According to previous researches, bioactive components in garlic changed during post-harvest processing. In this context, Liang et al., (2015) reported that when raw garlic was subjected to the thermal process to obtain black garlic, thirty-eight components investigated showed variability. Besides, saccharide content in black garlic was different than in fresh garlic because of polysaccharide degradation (Lu et al., 2018). Contents of polyphenols and total flavonoids in black garlic enhanced depending on increasing temperature and decreasing humidity (Kim et al., 2013).
One of the post-harvest processes, which agricultural products are subjected to the thermal process is the drying process as well. Likewise, the preservation of fruits and vegetables by the drying process can prevent both the huge wastage and make them available in offseason. Because agricultural products are highly seasonal and therefore they are available in plenty in particular times of the year.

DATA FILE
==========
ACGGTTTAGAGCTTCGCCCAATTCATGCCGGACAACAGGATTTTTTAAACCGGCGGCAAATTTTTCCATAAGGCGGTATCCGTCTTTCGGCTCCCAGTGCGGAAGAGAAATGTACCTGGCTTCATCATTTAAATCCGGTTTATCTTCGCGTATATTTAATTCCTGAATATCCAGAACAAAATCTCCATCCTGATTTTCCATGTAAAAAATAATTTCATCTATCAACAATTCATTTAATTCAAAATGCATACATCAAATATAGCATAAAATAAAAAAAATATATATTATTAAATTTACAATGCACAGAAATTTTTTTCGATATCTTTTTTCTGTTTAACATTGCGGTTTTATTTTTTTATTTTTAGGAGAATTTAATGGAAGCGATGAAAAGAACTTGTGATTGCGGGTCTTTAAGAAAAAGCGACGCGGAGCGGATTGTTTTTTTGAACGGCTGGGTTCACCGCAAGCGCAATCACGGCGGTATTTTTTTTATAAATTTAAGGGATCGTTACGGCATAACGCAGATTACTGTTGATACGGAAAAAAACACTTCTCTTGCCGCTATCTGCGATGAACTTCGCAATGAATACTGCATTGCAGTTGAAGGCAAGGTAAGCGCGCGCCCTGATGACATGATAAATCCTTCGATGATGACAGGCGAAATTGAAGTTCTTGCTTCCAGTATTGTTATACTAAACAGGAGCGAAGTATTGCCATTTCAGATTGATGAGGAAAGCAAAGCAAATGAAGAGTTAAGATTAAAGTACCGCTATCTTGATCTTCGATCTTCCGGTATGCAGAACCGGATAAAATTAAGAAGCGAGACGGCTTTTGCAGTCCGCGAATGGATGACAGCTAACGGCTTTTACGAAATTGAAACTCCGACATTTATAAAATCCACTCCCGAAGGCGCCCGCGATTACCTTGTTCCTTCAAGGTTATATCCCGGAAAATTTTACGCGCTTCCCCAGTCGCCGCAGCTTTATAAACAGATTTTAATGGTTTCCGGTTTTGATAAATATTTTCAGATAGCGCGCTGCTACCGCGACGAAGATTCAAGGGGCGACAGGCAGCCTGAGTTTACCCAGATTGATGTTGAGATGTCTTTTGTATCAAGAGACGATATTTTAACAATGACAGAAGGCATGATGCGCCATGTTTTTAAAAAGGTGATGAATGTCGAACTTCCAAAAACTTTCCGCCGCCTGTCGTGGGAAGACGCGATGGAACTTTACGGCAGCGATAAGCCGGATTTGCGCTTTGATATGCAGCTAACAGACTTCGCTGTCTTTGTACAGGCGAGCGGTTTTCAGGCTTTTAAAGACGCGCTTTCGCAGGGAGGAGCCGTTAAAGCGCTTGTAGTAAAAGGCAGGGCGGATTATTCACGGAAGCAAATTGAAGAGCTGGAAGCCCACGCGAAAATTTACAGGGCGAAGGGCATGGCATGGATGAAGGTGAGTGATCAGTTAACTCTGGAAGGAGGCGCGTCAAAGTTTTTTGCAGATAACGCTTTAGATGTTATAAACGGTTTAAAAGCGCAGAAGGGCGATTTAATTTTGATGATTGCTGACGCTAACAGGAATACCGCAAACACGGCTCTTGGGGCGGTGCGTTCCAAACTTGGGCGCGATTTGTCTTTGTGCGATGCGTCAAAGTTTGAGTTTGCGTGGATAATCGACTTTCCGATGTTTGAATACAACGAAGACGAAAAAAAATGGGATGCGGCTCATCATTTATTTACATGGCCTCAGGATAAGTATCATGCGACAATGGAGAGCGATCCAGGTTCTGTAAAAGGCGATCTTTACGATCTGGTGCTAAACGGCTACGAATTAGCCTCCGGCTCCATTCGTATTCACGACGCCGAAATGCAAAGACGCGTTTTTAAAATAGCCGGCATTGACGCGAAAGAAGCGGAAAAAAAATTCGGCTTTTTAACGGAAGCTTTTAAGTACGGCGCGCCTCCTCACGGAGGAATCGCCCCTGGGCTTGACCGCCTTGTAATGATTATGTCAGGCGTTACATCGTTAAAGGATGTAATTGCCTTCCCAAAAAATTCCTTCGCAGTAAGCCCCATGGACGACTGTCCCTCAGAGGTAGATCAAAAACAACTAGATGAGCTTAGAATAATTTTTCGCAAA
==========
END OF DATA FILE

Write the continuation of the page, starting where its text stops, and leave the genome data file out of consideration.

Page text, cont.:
To obtain far better results in terms of quality of the dried product, researchers have been working on different drying methods such as microwave drying, infrared drying, microwave-assisted hot air drying, microwave vacuum drying, especially in the last decades. The fundamental aim of the drying process is to reduce the moisture content of the product to delay adverse biological, chemical, and enzymatic processes. Major issues during the drying process is a substantial loss of color, appearance, flavor, taste, and chemical components. The objective of this study is to evaluate how different methods of drying affected the quality of garlic, besides allicin potential in garlic.
Garlic ranks the first among agricultural products such as onions, broccoli, cauliflower, turnip in terms of organosulfur compounds (Holub et al., 2002, Prati et al., 2014). The characteristic odor of garlic and its most biological activities are due to organosulfur compounds which it has (Diretto et al., 2017). Intact garlic contains two main classes of organosulfur compounds named as alk(en)yl cysteine sulfoxides (ACSOs) and γ-glutamyl-L-cysteine peptides, which they have neither possess pungent odor nor biological activities (Higdon, 2008).